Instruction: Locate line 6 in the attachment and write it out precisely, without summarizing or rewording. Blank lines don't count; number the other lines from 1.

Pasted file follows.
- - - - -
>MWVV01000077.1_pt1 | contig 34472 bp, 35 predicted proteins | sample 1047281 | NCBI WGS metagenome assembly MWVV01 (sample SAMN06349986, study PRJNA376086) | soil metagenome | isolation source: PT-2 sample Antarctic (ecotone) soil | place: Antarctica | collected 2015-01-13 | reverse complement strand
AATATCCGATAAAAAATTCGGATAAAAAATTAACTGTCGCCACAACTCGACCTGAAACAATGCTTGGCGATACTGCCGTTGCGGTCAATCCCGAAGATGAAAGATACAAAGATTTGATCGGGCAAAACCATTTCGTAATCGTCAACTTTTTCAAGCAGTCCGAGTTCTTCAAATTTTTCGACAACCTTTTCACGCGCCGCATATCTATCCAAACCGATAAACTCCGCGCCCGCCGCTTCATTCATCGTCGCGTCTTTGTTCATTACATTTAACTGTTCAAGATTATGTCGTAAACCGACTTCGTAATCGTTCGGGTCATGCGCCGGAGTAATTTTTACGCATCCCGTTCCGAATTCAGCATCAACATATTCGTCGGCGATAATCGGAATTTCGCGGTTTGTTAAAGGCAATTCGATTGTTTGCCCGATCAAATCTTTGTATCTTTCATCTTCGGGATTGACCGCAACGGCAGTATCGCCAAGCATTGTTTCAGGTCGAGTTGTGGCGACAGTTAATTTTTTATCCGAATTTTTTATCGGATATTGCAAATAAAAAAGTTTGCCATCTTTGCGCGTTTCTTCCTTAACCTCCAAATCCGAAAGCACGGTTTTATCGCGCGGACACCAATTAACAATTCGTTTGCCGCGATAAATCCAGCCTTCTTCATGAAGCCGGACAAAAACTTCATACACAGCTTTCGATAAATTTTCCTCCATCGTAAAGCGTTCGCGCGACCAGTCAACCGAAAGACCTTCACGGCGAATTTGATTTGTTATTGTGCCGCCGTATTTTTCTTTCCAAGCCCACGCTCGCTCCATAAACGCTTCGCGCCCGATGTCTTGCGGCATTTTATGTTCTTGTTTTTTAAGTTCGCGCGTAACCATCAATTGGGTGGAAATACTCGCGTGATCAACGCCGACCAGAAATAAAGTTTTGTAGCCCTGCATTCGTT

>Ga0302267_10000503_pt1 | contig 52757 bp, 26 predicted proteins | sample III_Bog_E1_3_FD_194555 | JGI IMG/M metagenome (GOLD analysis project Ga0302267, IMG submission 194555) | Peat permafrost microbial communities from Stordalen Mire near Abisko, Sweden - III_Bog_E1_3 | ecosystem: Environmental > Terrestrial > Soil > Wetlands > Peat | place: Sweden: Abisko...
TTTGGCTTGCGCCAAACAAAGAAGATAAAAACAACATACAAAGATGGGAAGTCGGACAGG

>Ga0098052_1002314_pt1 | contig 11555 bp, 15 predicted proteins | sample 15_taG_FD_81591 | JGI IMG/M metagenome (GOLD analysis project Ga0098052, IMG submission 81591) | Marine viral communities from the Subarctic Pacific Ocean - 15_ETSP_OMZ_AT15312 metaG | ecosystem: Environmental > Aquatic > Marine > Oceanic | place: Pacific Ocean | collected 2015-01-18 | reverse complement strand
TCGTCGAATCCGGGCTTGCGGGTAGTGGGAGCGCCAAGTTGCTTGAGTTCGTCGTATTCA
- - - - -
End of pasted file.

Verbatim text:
TCGTCGAATCCGGGCTTGCGGGTAGTGGGAGCGCCAAGTTGCTTGAGTTCGTCGTATTCA